My Barclaycard was compromised in March 2020, but I have not used it on the app since. Why won’t Just Eat let me order a pizza with another card?

J. M., Hackney, London.

Just Eat blocked your card payments, but now says this was a mistake and has corrected it. It’s also given you £25 credit on the app.

*** 

My mother passed away in August last year. I sent the electricity meter reading to her provider, Bulb, and was told I would be paid more than £100 which was owed in credit.

But I have yet to receive anything other than two emails asking how well I think the firm did when it came to handling my request.

R. T., via email.

Bulb has apologised and admitted it didn’t handle this well. It says it owed £131 in credit on your late mother’s account, but has doubled this by way of an apology. 

It has also paid back an extra £60 because of the delay.

*** 

I ordered a Samsung fitness watch through a student website. It was meant to come with a free gift of Galaxy Buds Live wireless earphones, but these failed to arrive and I’ve been chasing Samsung since February.

L. O., via email.

Samsung says the buds were not correctly added to your basket, voiding the promotion, but admits you did not receive the best customer service. 

It has now given you a replacement code so you can get the buds.

*** 

My husband bought me a £70 mobile phone from Carphone Warehouse in March last year, but the charging cradle didn’t work and I wasn’t happy with it. 

The store he visited closed permanently a week later, so I wrote to the retailer to request a refund. It has ignored all of my letters.

L. H., Salisbury, Wilts.

Carphone Warehouse apologised for the delay in resolving this. It has refunded you and given you £20 as a goodwill gesture.

Son’s missing £250 Child Trust Fund cheque

My son was born in 2002 and received a Child Trust Fund cheque for £250.

We are an Army family and were posted to Germany, so I never had the opportunity to cash the cheque. I recall receiving a letter which said the money was automatically put in an account with RBS.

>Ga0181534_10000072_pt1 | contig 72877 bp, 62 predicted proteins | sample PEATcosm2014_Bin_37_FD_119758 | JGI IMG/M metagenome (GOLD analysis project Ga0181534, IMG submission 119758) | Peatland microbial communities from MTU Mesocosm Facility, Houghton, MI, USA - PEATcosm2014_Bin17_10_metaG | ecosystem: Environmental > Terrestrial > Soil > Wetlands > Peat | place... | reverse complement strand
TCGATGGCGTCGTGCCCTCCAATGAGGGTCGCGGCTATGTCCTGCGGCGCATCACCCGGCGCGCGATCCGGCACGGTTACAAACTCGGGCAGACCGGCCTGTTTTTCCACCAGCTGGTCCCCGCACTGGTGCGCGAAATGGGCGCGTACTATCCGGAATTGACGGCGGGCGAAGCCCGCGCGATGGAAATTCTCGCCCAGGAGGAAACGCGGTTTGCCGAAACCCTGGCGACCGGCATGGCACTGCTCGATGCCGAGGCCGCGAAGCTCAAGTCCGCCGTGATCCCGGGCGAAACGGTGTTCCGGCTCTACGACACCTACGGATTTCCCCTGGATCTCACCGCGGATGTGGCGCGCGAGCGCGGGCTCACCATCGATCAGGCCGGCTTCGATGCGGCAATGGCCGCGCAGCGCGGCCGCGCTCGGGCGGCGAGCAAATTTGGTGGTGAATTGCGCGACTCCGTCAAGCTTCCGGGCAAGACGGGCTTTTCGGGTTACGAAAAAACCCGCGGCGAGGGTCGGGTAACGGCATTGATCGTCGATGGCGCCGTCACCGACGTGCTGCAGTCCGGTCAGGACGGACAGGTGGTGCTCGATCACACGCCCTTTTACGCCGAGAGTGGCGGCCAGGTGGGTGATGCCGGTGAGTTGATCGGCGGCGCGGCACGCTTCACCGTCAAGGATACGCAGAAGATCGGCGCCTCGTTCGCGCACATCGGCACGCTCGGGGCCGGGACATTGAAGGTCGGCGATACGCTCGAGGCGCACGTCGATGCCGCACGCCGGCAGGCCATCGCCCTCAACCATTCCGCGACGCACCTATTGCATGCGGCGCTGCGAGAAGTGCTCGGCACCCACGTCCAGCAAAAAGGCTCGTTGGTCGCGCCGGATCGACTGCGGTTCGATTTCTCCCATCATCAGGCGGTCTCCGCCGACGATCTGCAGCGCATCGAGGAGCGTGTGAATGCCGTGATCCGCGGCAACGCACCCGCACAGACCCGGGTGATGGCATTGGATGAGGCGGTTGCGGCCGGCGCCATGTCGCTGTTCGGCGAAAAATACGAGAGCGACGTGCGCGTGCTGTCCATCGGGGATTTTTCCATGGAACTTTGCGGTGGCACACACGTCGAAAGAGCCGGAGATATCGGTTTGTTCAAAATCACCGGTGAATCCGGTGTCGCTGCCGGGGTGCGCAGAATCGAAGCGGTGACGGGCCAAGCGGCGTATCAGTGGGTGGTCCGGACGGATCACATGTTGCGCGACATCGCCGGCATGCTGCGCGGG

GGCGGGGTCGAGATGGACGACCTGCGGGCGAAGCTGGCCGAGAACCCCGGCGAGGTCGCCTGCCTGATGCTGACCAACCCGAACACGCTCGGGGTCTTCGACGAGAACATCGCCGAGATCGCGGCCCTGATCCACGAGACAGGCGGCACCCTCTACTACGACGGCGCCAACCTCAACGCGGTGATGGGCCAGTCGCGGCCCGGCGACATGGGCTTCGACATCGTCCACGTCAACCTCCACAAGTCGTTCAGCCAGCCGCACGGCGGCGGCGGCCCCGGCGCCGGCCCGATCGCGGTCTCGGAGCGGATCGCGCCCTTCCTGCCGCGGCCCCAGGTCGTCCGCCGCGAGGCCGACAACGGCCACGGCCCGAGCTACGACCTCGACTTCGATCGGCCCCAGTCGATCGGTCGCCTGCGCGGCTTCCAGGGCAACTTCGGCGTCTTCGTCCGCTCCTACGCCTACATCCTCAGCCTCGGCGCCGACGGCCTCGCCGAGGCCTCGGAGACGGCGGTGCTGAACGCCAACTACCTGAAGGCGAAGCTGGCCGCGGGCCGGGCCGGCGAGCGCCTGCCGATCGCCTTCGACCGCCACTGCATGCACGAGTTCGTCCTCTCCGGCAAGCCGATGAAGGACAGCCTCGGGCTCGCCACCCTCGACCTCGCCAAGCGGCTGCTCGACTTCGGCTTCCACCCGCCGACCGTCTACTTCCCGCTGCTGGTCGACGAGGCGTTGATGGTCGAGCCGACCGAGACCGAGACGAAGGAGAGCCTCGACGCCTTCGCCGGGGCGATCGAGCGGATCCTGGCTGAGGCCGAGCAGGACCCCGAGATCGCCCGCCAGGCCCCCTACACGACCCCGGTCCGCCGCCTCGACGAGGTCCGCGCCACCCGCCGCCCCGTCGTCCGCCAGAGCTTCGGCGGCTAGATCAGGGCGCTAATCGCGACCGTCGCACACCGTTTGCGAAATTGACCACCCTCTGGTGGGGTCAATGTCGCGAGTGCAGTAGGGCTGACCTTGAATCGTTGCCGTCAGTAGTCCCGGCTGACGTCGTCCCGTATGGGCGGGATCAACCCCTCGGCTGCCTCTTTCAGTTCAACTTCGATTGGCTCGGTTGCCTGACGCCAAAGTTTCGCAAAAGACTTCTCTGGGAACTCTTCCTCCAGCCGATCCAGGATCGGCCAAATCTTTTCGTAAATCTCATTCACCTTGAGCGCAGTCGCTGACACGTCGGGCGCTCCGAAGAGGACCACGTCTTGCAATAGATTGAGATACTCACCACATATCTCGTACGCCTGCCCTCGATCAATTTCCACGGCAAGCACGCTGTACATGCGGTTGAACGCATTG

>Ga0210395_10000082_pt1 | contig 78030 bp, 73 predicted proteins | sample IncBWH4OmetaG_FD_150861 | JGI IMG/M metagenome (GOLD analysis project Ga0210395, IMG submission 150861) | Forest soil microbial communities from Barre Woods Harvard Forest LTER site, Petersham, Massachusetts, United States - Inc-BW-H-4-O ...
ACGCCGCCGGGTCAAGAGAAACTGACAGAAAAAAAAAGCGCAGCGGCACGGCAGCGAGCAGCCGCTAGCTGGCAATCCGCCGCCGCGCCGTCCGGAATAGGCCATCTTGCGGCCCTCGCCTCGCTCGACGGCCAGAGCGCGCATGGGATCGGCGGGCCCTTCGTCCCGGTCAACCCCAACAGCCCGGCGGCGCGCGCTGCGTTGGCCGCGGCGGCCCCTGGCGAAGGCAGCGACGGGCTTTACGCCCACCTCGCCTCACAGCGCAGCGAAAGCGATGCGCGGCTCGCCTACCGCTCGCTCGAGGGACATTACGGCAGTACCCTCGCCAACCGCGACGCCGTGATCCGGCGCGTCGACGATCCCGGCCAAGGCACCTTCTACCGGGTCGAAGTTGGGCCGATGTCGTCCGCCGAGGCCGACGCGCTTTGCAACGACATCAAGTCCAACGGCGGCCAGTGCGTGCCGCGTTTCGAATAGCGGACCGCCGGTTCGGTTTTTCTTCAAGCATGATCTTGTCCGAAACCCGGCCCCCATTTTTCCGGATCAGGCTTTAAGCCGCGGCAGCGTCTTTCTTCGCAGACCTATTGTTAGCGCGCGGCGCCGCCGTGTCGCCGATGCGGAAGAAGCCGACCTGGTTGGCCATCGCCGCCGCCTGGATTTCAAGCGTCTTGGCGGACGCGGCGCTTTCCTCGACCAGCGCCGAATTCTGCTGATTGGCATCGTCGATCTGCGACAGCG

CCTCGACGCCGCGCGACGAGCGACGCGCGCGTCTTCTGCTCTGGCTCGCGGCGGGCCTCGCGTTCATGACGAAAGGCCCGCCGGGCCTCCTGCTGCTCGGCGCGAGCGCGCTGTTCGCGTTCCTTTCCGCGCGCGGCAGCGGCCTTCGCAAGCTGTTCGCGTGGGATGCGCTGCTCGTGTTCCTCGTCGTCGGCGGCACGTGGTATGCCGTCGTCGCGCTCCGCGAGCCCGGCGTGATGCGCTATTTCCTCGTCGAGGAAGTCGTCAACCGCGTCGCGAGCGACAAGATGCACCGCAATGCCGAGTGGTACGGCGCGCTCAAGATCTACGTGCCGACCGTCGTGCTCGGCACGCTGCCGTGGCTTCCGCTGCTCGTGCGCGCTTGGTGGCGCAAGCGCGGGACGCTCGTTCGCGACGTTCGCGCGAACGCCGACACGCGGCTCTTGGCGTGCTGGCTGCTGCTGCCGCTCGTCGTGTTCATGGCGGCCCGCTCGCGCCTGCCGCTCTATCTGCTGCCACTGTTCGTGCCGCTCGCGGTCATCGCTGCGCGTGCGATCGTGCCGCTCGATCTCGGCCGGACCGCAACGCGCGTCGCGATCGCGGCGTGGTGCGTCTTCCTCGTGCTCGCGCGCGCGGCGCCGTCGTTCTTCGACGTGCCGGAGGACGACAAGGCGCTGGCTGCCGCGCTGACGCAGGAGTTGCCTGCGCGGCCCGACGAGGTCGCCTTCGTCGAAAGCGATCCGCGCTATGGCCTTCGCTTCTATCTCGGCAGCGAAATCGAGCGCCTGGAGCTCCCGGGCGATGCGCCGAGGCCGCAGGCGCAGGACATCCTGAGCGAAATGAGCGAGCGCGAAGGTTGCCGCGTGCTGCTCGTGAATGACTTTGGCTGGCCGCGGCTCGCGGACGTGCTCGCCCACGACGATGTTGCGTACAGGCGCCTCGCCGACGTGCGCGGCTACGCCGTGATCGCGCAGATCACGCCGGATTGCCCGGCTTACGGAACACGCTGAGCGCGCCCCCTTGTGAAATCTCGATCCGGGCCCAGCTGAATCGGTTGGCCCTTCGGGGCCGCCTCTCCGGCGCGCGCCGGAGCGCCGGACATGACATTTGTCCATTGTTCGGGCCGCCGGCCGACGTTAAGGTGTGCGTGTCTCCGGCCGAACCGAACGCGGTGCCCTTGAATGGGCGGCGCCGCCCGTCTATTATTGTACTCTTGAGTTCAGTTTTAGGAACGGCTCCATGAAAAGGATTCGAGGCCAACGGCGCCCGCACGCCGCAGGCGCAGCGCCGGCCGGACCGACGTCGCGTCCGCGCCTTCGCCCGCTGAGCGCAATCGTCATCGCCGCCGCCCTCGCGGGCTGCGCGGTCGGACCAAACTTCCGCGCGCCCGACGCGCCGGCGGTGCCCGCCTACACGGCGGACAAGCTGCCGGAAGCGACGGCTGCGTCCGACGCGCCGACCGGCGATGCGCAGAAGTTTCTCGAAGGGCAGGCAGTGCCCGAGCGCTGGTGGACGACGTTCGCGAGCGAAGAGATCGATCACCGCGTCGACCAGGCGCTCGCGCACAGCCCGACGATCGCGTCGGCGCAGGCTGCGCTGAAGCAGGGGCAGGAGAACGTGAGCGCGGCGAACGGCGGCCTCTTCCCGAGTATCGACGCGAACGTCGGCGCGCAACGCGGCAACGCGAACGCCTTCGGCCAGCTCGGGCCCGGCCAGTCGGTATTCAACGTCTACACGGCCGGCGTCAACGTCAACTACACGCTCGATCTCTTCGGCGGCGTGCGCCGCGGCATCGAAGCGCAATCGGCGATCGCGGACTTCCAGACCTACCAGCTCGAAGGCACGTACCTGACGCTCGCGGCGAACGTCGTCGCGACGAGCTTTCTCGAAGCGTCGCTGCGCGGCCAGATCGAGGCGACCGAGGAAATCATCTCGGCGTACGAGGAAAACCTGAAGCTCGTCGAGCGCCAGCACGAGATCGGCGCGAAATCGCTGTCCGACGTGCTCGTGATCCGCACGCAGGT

Last week, a friend dropped off old mail from nearly 15 years ago, which had been left in the post room at the camp in Germany. This included some information about the Child Trust Fund money.

Could you find out what became of his cash and bank account?

A. R., Co. Waterford.

Tony Hazell replies: I received your letter in November last year. As you know, this has involved quite a bit of detective work, but diligent RBS staff have finally found your son’s account. So well done to them.

Now we come to the next hurdle. Although the account matches your son’s date of birth and is linked to the barracks address in Germany, RBS requires his National Insurance number.

However, your son left the UK with you when he was 12 so did not receive his NI number ahead of his 16th birthday.

RBS has supplied a number for him to call so he can discuss how to gain access to his money.

Some links in this article may be affiliate links. If you click on them we may earn a small commission. That helps us fund This Is Money, and keep it free to use. We do not write articles to promote products. We do not allow any commercial relationship to affect our editorial independence.

Would pet insurance cover me if my dog was stolen?

I am concerned about the rising level of dog theft in my area with multiple cases being reported.

When I take my dog out for a walk I keep a careful eye on her and often have her on a lead.

However, I am still worried that someone might take her. 

I am looking at getting pet insurance as it is but was wondering if most policies will cover me for dog-napping?

There has been a rise in dog theft recently with the pups often sold on by criminal gangs

Grace Gausden, This is Money, replies: There has been a dramatic rise in dog theft in recent times with it estimated the problem has increased by 250 per cent since March 2020, according to charity DogLost.

Dog owners are now much more cautious about taking their pooches for a walk due to the so called surge in ‘dognapping’.

It is thought that criminal gangs steal the dogs to sell them on which has now led to the prices of puppies soaring with owners often paying thousands for a pedigree breed.

Many will take to social media to appeal for help should their beloved pet be stolen but you are now wondering whether you can make a claim on pet insurance.

Although this won’t help prevent theft, and will provide little solace to those who lose their furry friends, there are a number of pet insurers that do offer help should your dog be stolen. 

Most help with advertising costs to help find your pet, for example, missing posters whilst others also help offer a reward.

Many of these policies will insist your pets are microchipped, however, as is required by law. 

Despite many offering cover for lost or stolen pets, the average amount of cover for pet theft has increased by just 4 per cent on average despite the price of puppies doubling in lockdown, data from Defaqto shows. 

This means customers will be unlikely to get the full price of their pooch returned if they bought it recently.  

Its research also found 1 in 6 dog insurance policies provide no cover for lost or stolen pets at all.